Introduction to batik techniques

Introduction to batik techniques

April 1, 2015

Before I left Sydney to go to Bali, I made a promise to me that I would try to learn textile craft of batik. At the time I believed that at least one of the batik techniques would origin in Bali, therefore, I thought this is the place to do it. I was wrong. Batik in Indonesia actually originated in Java, neighbouring Indonesian island. Truth is there is many batik techniques and you can buy representations of most of them here in Bali, but most of them are imported from other islands across Indonesia.  What is typical for Bali, though are weaving techniques, but about that I will talk in my next post. At local markets as well as textile boutiques can be purchased batiks of all sorts of level of craftsmanship and difficulties. The cheapest once are stamped on factory made cotton just from one side and can cost anything between $2-10AUD (depends how well you can bargain), those more expensive are hand painted with wax on hand woven fabrics made of cotton or silk. Price can go anything from $70-800AUD depending on material, size and complicacy.

What I wanted to learn is, of course, was everything. Unfortunately, I wasn’t able to find anybody  yet that would be willing to teach me more than what I can learn in very common commercial 4 hour batik workshops designed for tourists. I will keep looking!

So in the class I took in the mean time I have learned one of younger techniques of batik – colet. My teacher Kadek was really lovely, unfortunately his English was slightly limiting, therefore at times, answers to my questions were slightly confusing, yet I will try to describe the process of this basic technique as well as I can! When I learn more about other more complex and older techniques, I will share it with you.

Here it goes;

  • Tools used for this technique are simple and only a few. You need a little camping gas stove, canting – tool used for application and distribution of the wax (it comes in three sizes for different levels of detail and thickness of line), wax which can be bee’s wax or resin from trees, dyes (originally people would use natural dyes subtracted from native plants and trees) and cotton “buts” of different sizes for dye application.

  • As usual you start practicing on scrap paper to get used to handling canting. Of course canting looks super easy when done by a master, however, not so easy when you try for first time! I had particularly problems with dripping and even flow of wax! Let me just say, I made quite a mess out of my work. The way to use canting, as I was told, is to hold your canvas/paper on 45° angle and apply canting to it also on slight angle. You fill the canting only half way with the hot liquid wax and clean it on the edge of the dish containing the hot wax before you apply it to the canvas. Draw with canting with slight pressure. I found, the first contact of canting on the canvas the most difficult as the wax flow was always greater….I guess due to the temperature which of course decrease with time being out of the stove.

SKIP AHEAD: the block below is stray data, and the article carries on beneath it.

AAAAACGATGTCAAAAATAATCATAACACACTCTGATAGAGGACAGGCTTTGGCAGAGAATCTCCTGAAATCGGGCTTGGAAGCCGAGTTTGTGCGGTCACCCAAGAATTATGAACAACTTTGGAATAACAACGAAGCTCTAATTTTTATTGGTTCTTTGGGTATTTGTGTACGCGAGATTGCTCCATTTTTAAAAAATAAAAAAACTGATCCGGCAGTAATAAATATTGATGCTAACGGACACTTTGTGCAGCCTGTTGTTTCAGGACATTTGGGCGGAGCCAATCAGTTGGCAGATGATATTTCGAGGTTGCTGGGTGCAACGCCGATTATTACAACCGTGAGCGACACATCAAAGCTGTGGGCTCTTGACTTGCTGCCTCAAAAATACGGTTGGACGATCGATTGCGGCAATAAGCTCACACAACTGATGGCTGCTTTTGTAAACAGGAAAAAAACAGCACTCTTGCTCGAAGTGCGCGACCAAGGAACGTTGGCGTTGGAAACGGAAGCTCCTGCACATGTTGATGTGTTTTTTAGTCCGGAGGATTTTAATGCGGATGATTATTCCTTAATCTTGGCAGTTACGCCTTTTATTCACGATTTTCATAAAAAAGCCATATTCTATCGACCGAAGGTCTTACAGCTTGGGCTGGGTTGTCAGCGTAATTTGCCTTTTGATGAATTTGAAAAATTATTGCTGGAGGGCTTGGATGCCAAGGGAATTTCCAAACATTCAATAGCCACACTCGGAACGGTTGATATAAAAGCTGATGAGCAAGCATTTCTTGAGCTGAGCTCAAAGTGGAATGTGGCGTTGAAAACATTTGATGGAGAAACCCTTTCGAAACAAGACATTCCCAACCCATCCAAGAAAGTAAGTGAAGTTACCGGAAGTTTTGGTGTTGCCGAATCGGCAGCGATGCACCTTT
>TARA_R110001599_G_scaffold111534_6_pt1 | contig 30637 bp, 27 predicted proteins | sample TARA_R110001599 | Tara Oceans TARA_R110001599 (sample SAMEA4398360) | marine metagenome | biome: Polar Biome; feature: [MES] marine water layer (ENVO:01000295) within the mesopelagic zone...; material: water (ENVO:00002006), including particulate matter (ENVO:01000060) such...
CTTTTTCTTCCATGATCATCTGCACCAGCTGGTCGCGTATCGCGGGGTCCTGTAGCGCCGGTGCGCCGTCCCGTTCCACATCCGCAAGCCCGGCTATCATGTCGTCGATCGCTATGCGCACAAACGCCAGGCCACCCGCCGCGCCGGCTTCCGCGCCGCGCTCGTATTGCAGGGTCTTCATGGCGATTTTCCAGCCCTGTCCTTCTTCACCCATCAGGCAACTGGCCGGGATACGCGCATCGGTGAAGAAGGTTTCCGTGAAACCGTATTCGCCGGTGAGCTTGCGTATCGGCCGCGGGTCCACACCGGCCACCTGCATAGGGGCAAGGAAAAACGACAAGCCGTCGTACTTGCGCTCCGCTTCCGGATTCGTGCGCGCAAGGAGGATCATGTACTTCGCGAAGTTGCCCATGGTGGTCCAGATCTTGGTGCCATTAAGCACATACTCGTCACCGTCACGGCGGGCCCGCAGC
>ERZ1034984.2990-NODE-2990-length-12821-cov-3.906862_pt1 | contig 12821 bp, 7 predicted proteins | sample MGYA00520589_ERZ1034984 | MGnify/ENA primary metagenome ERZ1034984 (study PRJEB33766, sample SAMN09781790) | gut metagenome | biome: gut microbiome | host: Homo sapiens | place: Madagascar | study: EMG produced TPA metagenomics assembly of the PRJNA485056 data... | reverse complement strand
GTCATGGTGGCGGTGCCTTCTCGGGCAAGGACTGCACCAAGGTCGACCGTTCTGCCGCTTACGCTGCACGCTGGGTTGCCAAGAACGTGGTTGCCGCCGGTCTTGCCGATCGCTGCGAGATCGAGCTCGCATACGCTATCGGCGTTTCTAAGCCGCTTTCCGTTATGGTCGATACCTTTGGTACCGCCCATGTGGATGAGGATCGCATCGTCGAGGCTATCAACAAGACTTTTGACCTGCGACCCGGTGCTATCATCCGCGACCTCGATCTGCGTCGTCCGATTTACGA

• Before you start application of wax to your canvas you sketch your design on to paper. Fabric needs to be stretched onto wooden frame by simply pining it into it with push pins (I think any picture frame will do).
  • Followed by tracing the design on to the fabric lightly with pencil (what you do about the pencil lines on the fabric later on I don’t know as this question wasn’t answered to me……I guess, eraser could work. Or just draw freehand).

             I was bit annoyed as before I had a chance to say no suddenly I had a frame and BALI drown onto my canvas in wax!

  • Start chanting. Make sure that wax goes all the way through the fabric so you can see it on revers side of the fabric. If it doesn’t go through colour will blend. Once the design is contoured in wax on the fabric let it dry well.


  • Application of the colour is done with cotton buts of different sizes depending on size of space to be coloured in. if you like some colour blending wet the fabric first. Intensity of the colour is regulated by diluting the dye with water. When all is coloured in let it well dry again.

  • Now, the dye needs to be fixed in. I am not sure what exact chemicals my instructor used (again bit of communication problem), but I understood it was costic, water glass and something else.  I am definitely going to do this step differently.  I remember my mum used to bath dyed cloths in white vinegar to fix the colour. I will rather give a go to this method. Nevertheless, after this process fabric needs to be dried again.

  • Lastly, fabric is placed into boiling water to remove all the wax.

In conclusion, by the end of the workshop I was slightly demotivated as many of my questions weren’t answered. I would like to learn range of different batik techniques, more complex overlap of colours and making own natural dyes. I will keep searching for somebody to teach me!



{ 4 comments… read them below or add one }

1 Lynne August 2, 2016 at 1:30 am

Re: the fixing of the dyes. Vinegar will work on acid dyes and can assist with some natural dyes (on silk), but if they were using dyes that required caustic etc., then vinegar will be of no use. One is an acid and the other an alkali. Different dyes require different fixing agents. If you wish to learn about dyes and dyeing (with no language problems !!) – take a look at our website.

2 Luci December 8, 2016 at 3:47 am

Hi Radka,
I was wondering if you know of anywhere in Sydney where I can do a Batik course?
Thank you

3 Radka December 22, 2016 at 10:58 am

Thank you Lynne for your feedback, I will check out your website!

4 Radka December 22, 2016 at 10:59 am

Hi Luci,
sorry, I unfortunately don’t know where in Sydney you can do a Batik course. Perhaps Lynne from above comment would know?

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